tasting what to me seems the perfect combination of bitter
and sweet, earth and sky. I am astounded once again, by
the beauty of it all, and stirred to the point of giddiness
by that which is both lovely and strange.

-Jose Padua

Photograph by Jose Padua

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Self-Portrait in the Form of Comments by White Supremacists on Me and My Work

Photograph by Jose Padua
The colossal ego of this “Jose Padua” cockroach is astounding.
He could go to some third world country, where he could walk
around and look like an unkempt, brooding asshole and no one
would pay any attention to him. A whiny attention whore. His
hurt feelings, his discomfort belies his own racism. The problem
I am afraid is that this butt-hurt breeder, who managed to take
a dump in the genetic punch bowl by impregnating some poor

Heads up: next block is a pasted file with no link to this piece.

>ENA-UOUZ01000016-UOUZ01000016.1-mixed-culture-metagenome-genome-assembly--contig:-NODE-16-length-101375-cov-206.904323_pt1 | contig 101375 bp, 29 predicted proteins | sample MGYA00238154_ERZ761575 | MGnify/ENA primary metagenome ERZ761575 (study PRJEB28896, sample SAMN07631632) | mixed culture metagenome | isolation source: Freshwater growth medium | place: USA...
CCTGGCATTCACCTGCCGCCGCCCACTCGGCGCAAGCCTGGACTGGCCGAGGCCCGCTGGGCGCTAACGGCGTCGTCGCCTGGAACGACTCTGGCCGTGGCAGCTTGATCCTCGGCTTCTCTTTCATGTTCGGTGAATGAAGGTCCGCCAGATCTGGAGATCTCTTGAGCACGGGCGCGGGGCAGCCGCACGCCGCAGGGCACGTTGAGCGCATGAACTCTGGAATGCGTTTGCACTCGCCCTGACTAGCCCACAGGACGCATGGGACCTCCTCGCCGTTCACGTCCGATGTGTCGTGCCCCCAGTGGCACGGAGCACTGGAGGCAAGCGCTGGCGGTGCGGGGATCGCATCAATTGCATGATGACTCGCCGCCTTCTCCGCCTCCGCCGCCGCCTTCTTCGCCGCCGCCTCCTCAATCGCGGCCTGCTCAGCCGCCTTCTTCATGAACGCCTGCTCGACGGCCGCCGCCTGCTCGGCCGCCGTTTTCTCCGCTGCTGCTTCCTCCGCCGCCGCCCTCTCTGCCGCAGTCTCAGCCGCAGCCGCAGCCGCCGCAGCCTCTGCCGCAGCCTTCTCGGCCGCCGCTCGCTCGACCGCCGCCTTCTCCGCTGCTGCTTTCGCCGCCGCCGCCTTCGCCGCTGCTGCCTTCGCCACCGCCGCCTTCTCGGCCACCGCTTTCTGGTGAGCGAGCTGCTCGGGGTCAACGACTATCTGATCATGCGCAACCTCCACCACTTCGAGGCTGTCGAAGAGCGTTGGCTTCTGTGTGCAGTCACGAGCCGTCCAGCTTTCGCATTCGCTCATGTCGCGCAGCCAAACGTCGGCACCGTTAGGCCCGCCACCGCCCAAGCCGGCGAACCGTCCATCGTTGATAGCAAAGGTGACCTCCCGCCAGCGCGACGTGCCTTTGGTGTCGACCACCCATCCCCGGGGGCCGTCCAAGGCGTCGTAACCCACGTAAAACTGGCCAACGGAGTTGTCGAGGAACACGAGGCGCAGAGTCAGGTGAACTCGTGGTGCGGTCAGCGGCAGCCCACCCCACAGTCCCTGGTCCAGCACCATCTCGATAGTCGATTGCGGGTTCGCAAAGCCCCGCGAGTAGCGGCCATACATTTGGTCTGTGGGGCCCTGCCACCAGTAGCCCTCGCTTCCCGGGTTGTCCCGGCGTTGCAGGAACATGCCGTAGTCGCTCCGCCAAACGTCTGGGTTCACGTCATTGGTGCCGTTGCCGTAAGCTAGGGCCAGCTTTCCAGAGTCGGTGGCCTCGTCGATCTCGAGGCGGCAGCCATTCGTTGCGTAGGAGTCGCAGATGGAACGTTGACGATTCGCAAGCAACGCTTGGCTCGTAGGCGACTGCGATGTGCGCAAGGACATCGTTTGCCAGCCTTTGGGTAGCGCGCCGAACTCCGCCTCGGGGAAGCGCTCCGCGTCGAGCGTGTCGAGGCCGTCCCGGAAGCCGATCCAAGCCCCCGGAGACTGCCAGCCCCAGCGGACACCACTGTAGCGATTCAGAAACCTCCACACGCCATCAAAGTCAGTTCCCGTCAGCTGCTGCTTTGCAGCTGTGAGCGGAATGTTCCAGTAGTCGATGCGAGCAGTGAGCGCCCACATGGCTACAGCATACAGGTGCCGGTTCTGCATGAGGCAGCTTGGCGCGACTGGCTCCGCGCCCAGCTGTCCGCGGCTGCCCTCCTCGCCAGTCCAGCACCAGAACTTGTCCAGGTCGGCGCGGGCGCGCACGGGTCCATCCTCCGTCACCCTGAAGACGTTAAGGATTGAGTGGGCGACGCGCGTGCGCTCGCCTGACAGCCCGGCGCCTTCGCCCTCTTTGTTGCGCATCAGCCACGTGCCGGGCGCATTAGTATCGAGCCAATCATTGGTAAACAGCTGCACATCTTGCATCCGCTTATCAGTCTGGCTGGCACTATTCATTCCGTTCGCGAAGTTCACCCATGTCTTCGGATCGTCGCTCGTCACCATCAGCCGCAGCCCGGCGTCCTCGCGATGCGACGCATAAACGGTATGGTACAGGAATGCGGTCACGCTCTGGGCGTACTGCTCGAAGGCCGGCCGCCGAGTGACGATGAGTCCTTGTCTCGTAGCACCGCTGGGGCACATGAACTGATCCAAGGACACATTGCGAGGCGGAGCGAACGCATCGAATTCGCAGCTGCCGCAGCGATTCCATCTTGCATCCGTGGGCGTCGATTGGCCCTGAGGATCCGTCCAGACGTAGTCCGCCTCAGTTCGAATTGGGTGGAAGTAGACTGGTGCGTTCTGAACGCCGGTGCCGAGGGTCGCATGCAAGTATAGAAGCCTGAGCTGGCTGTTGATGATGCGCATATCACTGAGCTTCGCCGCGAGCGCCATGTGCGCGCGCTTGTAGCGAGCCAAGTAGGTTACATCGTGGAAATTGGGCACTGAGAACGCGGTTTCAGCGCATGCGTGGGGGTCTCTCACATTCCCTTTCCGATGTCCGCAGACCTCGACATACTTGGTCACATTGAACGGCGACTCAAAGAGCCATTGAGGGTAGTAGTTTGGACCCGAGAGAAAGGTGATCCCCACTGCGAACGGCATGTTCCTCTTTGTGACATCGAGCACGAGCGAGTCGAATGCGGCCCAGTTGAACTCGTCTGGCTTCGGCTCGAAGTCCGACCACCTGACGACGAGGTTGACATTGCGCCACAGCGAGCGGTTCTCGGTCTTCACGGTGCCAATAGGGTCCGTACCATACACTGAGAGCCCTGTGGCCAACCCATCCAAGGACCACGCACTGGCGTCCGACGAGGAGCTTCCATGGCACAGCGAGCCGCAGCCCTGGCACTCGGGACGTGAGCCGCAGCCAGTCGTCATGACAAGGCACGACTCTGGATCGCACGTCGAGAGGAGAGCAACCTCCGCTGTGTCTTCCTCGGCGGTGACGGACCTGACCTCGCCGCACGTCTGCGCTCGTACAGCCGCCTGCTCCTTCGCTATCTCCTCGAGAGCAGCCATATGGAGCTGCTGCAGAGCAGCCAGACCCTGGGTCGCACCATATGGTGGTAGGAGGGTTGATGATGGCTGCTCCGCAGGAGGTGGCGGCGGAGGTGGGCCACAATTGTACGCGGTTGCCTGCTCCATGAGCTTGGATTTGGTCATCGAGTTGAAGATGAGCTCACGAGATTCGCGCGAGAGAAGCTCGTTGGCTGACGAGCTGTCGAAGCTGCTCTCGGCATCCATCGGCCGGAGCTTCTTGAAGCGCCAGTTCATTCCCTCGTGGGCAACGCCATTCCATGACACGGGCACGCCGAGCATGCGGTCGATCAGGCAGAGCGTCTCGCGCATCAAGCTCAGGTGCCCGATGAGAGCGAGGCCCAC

delusional white woman with his discount-human sperm, knows
that he has the entire system behind him. He knows that he can
count on the system to publish his butt-hurt anti-white ramblings.
Stay out of my country, Jose Padua. Nobody owes you anything.
His wife’s a race traitor and he’s a wannabe white who’s pissy
because he knows he’ll never be accepted by whites. This seething,
jealous, angry anti-white non-white, Jose Padua. Fuck this garbage
and his sense of self-entitlement. What’s the matter, Jose? Weren’t
your own people good enough for you? I no longer smile at illegals.
I look them in the eye, and I’m not smiling—oh, they hate that. Though
my gut tells me you are correct. I doubt “Jose Padua” exists at all.

-Jose Padua